Career Advancement of Women in Engineering Disciplines at Two-Year Degree Institutions: Documenting Challenges and Potential Solutions to Raise Inclusivity

Kimberly Luthi, Embry-Riddle Aeronautical University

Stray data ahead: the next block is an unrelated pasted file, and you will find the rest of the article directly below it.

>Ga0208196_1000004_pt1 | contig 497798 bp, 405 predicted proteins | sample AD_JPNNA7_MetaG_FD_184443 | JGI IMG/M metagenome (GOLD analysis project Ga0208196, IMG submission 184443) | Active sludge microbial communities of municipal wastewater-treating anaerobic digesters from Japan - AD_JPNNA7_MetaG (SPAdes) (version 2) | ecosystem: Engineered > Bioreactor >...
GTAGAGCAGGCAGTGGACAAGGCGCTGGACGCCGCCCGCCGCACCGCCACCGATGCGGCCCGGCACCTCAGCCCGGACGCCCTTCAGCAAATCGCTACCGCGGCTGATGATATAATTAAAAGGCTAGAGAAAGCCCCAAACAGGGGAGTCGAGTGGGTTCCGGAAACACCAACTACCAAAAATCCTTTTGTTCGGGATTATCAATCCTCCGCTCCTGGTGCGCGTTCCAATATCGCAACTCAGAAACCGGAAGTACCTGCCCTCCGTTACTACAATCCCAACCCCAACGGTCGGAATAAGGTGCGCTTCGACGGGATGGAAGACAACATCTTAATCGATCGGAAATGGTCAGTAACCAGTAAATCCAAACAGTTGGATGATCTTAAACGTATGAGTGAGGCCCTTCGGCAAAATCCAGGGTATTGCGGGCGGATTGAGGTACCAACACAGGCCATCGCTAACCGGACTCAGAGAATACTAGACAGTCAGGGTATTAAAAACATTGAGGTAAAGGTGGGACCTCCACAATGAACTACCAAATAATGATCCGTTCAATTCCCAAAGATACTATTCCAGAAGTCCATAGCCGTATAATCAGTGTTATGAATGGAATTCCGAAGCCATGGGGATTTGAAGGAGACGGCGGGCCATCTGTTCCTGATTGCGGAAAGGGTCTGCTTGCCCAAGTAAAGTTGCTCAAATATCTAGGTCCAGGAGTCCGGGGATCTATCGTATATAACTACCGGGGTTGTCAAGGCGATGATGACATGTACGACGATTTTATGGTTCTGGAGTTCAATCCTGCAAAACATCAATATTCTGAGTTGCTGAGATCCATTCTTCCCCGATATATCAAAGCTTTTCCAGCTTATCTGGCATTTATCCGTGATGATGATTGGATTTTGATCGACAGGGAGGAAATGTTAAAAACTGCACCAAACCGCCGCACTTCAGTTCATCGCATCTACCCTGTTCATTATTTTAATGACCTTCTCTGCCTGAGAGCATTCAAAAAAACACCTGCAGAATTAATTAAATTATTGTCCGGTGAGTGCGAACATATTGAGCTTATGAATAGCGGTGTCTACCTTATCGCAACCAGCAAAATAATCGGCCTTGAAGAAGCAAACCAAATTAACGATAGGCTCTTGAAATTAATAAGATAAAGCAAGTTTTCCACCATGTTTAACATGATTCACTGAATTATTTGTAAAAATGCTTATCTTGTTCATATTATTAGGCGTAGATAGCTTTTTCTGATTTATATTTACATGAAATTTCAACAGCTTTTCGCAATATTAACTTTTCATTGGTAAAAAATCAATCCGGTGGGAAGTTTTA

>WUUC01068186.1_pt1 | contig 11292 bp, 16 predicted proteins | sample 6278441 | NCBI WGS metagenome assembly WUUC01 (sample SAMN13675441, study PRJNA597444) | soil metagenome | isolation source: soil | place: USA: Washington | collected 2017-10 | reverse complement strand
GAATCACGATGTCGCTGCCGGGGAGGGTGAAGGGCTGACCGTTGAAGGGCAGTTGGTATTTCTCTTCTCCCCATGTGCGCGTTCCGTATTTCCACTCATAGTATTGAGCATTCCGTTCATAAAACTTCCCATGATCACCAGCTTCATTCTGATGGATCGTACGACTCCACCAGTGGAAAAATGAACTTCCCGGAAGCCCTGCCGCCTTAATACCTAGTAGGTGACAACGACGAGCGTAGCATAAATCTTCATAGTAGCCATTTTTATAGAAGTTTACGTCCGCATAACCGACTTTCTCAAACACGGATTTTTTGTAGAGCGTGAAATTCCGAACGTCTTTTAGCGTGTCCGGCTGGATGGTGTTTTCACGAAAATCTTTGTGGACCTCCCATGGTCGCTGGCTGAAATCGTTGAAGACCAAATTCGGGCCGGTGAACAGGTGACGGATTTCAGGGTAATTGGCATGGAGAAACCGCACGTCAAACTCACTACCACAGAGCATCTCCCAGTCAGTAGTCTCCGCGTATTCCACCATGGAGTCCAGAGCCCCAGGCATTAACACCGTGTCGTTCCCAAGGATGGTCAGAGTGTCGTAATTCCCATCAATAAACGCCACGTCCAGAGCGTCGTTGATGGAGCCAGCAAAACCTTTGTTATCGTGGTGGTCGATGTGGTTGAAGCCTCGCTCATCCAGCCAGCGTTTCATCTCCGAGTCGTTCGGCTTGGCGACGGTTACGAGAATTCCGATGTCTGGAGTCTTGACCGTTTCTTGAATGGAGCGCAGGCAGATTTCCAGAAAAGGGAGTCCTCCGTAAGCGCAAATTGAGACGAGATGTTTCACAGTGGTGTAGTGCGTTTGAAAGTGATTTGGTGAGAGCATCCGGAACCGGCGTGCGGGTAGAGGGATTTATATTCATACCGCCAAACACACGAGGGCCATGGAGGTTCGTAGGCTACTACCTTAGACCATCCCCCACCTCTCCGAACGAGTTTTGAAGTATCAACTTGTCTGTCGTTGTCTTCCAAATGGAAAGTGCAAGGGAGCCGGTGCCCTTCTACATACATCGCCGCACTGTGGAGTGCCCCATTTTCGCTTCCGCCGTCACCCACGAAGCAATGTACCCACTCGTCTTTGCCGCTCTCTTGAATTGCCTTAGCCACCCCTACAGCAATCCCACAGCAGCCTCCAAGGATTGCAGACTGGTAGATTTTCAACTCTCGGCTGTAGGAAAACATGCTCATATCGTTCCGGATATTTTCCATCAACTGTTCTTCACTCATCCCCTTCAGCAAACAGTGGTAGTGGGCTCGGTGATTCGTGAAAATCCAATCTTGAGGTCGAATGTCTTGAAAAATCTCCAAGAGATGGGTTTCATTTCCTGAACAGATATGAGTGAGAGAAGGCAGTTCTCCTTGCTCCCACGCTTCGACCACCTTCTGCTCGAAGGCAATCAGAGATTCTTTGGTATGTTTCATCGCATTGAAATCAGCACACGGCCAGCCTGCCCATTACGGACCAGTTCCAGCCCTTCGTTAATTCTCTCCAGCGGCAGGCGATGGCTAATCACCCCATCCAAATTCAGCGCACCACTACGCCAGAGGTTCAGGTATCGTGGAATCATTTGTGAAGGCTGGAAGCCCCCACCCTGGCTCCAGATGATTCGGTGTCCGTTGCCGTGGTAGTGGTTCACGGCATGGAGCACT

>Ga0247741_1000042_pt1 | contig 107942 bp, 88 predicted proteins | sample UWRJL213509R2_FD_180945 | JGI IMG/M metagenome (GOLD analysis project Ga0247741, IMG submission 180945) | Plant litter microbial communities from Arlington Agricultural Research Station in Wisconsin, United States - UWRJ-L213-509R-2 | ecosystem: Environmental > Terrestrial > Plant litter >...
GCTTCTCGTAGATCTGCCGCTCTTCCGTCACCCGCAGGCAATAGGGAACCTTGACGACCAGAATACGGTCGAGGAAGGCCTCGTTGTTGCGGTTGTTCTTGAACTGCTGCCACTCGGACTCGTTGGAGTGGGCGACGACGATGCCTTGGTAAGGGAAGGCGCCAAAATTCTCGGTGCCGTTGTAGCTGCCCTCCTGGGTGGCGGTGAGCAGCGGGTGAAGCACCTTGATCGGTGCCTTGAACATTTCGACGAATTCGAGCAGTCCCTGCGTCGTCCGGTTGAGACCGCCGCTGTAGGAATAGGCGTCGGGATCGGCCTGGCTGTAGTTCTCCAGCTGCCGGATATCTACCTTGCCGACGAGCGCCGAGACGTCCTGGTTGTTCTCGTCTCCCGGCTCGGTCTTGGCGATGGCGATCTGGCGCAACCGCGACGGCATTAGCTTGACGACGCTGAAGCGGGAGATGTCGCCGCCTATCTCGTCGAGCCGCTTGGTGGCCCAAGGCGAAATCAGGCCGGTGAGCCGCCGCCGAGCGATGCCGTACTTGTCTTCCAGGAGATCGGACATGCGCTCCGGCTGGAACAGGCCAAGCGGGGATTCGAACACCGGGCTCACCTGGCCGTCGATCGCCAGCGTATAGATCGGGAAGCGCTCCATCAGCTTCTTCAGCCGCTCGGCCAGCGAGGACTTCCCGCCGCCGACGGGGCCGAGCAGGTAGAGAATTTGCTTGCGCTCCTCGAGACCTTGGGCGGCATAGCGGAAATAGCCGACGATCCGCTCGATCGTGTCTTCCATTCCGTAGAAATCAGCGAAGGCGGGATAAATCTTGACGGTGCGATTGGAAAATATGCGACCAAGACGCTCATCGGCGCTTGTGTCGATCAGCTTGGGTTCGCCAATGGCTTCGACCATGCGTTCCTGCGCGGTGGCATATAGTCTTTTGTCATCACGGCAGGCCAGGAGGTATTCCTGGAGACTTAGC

Institutions of higher education that offer two-year degrees have student-centered missions with support structures to address the unique needs of a diverse student body [14]. Many two-year degree institution types are open access and have institutional priorities focused on increasing diversity and inclusive practices among both the students and faculty [1]. Although the inclusion of women traditionally underrepresented in STEM disciplines in higher education settings is a national concern, the advancement of women at institutions that offer support networks and institutional practices such as two-year degree institutions contribute to women’s advancement and diversity in the talent pipeline. This research study investigates systemic approaches at twoyear degree offering institutions that have led to the progression of women in STEM fields and the inclusion of women in academic leadership positions in higher education with the authority to promote gender equity practices at their institution [6], [9], [18]. Institutional commitments related to achieving goals to increase diversity in STEM require systematic changes in departmental policies and processes to increase STEM participation [7], [11]. This study used a Delphi technique, a consensus building method, to explore barriers and support systems that impact women’s professional advancement in STEM disciplines. Through four rounds of data collection, 15 panelists reached a group consensus on nine factors supporting the advancement and three factors inhibiting advancement for a total of 12 factors.